He–Umezu Agreement

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The He-Umezu Agreement (梅津・何応欽協定, Umezu-Ka Okin Kyōtei) (Chinese: 何梅协定); was a secret agreement between the Empire of Japan and the Republic of China concluded on 10 June 1935, 2 years prior to the outbreak of general hostilities in the Second Sino-Japanese War.

Background and history[edit]

Since 1931, Japan had been fabricating numerous incidents and skirmishes, and in the process, violating Chinese sovereignty. The Tanggu Truce established a demilitarized zone between Japanese-occupied territories and northern China in 1933, but conflict continued unabated via proxy armies in Inner Mongolia. However, with the appointment of Kōki Hirota as Foreign Minister of Japan, the Japanese civilian government attempted to improve Sino-Japanese relations, and on 22 January 1935, Japan announced a policy of non-aggression against China. In response, Wang Jingwei of the Chinese government announced a suspension of the Chinese boycott of Japanese goods, and the two countries agreed to upgrade relations to the ambassadorial level. However, these improved relations between Japan and China were counter to the aims of the Japanese Kwantung Army for further territorial expansion.

On 29 May 1935 General Takashi Sakai, Chief of Staff of the Japanese China Garrison Army based in Tianjin, acting on the pretext that two pro-Japanese heads of a local news service had been assassinated, raised a formal protest to Kuomintang General He Yingqin, Acting Chairman of the Peiping National Military Council. The Japanese Army demanded that:

  • [1] That Hebei Provincial Chairman General Yu Xuezhong be dismissed from his posts.
  • [2] That the Kuomintang cease all political activities in Hebei, including the cities of Tianjin and Beijing (then Peiping).

On 30 May, Japanese armored forces paraded in front of the Chinese government offices in a show of force, and on 4 June, Sakai repeated his demands and threatened drastic action if the demands were not agreed to in full. However, on 5 June, additional demands were added:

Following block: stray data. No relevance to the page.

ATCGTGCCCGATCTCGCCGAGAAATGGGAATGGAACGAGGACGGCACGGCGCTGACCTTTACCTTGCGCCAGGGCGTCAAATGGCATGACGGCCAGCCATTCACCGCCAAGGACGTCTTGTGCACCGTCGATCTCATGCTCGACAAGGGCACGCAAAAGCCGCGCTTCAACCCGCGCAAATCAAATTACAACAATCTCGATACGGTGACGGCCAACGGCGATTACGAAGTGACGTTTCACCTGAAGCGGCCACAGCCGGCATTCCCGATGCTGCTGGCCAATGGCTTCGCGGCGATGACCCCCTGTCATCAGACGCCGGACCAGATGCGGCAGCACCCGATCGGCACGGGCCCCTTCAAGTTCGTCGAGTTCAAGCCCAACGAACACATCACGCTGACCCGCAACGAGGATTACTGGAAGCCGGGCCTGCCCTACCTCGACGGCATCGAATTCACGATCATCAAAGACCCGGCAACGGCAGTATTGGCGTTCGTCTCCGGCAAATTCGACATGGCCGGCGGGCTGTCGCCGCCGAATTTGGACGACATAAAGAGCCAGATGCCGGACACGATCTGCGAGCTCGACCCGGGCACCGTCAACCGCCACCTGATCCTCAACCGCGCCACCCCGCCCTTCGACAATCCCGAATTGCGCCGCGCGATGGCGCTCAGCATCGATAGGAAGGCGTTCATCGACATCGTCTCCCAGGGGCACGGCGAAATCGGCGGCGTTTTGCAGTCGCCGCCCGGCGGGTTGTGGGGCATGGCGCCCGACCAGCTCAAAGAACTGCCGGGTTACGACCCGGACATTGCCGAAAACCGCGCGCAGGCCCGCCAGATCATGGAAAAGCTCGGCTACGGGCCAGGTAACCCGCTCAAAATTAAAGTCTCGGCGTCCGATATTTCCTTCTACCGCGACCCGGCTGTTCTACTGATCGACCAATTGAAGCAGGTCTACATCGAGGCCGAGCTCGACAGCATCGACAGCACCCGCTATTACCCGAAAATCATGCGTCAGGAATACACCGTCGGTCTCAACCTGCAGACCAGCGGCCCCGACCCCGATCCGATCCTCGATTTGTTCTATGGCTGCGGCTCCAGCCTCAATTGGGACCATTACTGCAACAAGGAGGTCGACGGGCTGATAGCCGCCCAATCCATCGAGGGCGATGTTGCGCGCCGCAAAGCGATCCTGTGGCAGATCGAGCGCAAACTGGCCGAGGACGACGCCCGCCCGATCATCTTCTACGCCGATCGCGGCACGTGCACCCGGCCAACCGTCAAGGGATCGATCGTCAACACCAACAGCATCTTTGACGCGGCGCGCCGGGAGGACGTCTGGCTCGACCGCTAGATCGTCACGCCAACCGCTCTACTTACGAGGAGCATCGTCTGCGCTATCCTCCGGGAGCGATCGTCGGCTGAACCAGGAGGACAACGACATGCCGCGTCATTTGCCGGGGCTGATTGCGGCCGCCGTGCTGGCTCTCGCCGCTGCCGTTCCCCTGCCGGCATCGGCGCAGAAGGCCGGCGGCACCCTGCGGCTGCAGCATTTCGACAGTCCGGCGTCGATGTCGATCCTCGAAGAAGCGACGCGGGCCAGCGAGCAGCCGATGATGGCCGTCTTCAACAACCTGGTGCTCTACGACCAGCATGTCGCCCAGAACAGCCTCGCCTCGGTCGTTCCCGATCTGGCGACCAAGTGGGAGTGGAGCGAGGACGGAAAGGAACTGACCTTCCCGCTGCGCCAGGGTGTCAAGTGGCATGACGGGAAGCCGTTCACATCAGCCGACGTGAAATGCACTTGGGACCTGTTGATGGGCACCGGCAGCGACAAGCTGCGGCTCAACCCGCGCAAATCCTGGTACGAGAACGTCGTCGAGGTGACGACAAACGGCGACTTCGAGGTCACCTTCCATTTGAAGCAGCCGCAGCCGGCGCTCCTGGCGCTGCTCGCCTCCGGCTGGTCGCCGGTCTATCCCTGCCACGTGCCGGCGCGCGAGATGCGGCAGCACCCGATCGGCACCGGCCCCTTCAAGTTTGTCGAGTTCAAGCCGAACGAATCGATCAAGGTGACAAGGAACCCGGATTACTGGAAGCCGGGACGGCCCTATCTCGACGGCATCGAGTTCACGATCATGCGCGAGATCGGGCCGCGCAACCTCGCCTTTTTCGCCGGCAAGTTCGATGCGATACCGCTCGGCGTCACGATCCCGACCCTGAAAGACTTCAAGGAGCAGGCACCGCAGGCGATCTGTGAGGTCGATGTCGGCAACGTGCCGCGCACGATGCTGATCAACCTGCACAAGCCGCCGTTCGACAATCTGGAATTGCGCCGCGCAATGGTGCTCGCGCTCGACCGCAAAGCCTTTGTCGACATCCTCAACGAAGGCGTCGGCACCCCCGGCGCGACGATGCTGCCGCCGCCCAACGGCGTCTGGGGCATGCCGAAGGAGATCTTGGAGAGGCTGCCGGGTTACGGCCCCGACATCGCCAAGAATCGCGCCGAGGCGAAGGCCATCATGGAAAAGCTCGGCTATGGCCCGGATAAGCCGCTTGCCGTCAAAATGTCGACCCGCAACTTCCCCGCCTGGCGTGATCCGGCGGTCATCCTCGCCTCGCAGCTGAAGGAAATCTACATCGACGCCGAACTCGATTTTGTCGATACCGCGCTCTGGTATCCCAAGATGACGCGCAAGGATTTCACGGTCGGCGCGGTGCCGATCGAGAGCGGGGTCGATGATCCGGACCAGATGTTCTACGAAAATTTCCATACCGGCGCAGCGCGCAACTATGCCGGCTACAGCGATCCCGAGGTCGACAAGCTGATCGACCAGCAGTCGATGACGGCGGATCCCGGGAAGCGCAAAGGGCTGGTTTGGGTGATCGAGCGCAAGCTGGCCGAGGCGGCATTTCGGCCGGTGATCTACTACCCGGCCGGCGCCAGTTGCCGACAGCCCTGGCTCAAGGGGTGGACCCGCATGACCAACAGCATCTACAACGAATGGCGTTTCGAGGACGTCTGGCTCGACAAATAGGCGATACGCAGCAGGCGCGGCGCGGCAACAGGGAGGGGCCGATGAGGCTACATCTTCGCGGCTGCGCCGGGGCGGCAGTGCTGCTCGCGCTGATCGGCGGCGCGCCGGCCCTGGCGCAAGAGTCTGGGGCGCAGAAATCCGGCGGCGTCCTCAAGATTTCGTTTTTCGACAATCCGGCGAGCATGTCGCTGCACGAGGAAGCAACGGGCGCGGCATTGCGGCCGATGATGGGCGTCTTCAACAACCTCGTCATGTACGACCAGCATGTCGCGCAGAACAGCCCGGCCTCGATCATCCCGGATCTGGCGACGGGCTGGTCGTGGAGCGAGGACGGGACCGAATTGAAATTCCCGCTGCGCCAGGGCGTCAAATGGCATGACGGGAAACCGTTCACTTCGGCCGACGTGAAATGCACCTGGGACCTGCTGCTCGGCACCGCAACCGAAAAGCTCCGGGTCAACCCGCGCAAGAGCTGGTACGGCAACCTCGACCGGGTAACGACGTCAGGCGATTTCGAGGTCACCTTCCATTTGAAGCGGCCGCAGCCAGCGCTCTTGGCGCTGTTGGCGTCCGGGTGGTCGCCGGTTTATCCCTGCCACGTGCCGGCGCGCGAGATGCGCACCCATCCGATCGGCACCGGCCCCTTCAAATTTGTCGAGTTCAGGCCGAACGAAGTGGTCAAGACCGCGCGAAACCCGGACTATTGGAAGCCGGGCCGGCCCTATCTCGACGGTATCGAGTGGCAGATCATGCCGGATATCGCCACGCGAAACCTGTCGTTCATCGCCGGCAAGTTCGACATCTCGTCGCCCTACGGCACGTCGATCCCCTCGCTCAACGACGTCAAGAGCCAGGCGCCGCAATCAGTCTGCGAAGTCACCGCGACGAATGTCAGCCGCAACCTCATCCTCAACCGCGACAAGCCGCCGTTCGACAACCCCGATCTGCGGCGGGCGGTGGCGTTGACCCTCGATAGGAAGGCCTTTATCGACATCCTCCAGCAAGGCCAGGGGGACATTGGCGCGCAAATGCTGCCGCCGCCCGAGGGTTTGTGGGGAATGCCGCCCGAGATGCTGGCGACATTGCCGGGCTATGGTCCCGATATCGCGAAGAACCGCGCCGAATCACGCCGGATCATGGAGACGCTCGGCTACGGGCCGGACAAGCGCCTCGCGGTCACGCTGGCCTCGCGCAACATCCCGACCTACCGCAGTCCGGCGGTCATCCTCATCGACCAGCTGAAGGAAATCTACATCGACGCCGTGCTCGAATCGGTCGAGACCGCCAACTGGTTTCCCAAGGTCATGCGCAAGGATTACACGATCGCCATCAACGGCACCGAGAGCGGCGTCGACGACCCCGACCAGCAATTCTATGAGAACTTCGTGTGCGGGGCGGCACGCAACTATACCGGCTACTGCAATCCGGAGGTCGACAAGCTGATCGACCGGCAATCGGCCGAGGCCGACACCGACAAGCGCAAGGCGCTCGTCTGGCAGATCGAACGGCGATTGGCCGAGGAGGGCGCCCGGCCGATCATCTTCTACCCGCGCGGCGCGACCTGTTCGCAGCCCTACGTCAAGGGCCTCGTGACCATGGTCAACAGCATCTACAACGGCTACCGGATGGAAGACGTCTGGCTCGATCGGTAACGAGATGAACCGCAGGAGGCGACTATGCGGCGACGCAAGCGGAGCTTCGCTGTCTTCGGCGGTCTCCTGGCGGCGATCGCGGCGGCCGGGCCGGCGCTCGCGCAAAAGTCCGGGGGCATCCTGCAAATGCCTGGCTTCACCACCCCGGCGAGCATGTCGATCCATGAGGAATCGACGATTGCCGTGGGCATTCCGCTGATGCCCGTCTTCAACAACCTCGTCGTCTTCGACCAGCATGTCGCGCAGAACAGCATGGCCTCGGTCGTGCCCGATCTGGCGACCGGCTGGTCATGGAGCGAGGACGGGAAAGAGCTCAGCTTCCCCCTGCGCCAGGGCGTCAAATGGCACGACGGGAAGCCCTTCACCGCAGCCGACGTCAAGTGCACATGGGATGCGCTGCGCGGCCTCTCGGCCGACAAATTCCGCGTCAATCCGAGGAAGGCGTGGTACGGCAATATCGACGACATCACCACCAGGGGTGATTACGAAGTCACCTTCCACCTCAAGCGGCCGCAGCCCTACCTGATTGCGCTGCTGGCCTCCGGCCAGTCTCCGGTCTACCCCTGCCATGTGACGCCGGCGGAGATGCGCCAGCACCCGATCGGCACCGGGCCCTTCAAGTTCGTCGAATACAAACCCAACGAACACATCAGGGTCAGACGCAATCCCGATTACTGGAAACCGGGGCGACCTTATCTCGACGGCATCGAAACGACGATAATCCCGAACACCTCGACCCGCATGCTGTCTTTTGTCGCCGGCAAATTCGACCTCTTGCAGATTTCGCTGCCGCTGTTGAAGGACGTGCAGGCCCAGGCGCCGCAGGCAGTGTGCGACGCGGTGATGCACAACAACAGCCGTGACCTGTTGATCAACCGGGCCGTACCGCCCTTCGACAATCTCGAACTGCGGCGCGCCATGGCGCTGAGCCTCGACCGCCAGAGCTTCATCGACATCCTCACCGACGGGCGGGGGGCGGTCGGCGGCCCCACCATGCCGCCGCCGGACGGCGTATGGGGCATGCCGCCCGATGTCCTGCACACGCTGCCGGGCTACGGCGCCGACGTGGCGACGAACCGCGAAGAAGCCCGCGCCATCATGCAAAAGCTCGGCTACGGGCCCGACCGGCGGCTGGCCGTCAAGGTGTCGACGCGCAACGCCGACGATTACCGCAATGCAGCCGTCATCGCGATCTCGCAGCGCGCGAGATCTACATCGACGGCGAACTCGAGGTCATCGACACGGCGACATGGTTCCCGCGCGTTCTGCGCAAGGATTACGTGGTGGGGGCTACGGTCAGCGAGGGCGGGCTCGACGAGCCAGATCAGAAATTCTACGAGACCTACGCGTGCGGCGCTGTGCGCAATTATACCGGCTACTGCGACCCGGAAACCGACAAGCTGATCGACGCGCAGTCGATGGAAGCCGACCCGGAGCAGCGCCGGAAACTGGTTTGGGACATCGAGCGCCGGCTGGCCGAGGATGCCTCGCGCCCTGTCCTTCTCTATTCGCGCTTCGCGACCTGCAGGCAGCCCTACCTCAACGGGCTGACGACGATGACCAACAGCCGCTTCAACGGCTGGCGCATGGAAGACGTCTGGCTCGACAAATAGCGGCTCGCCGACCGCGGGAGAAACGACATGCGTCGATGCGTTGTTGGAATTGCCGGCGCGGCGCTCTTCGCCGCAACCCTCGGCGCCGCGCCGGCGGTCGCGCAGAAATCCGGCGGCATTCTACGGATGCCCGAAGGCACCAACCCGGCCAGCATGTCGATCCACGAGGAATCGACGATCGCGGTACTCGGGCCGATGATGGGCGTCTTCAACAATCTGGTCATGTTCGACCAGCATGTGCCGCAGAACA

• [3] That Tianjin Mayor Zhang Tingpo and Chief of Police Li Chun-hsiang be replaced and that Commander of the 3rd Military Police Regiment Chiang Hsiao-hsien, and Director of the Political Training Department Tseng Kuang-ching also be relieved.
  • [4] That the all Kuomintang military forces withdraw from Hebei.
  • [5] That all anti-Japanese organizations, especially the Blue Shirts Society be disbanded throughout China.
  • [6] That the assassins of the heads of the pro-Japanese news services be apprehended and dealt with, and that compensation be paid to the families of the victims.

On 7 June, forward units of the Kwantung Army moved to the front lines at the Great Wall. A verbal ultimatum was issued on 9 June, with a deadline for compliance set of 12 June.

Not prepared at the time to go to war with Japan when his forces were still tied down in a campaign to exterminate the Chinese Communist Party, Chiang Kai-shek agreed to comply. The Agreement was between General Yoshijirō Umezu, Commander in chief of the Kwantung Army for Japan and He Yingqin for China.[1]


The terms of the Agreement gave Japan virtual control over the province of Hebei, under the aegis of the East Hebei Autonomous Council.[2] Although the Agreement was reached in secret, its details were soon leaked to the press, causing an upsurge in indignation and anti-Japanese sentiment in China. The truce lasted until 7 July 1937, with the start of the Second Sino-Japanese War.

See also[edit]


  1. ^ Long-hsuen Hsu; Ming-kai Zhang (1972). History of the Sino-Japanese war (1937-1945). Taipei, Taiwan: Chung Wu Publishing Co. pp. 161–162. 
  2. ^ Madeleine Yue Dong (4 August 2003). Republican Beijing: The City and Its Histories. University of California Press. p. 79. ISBN 978-0-520-92763-6. 
  • [1] The He–Umezu Agreement on www.republicanchina.org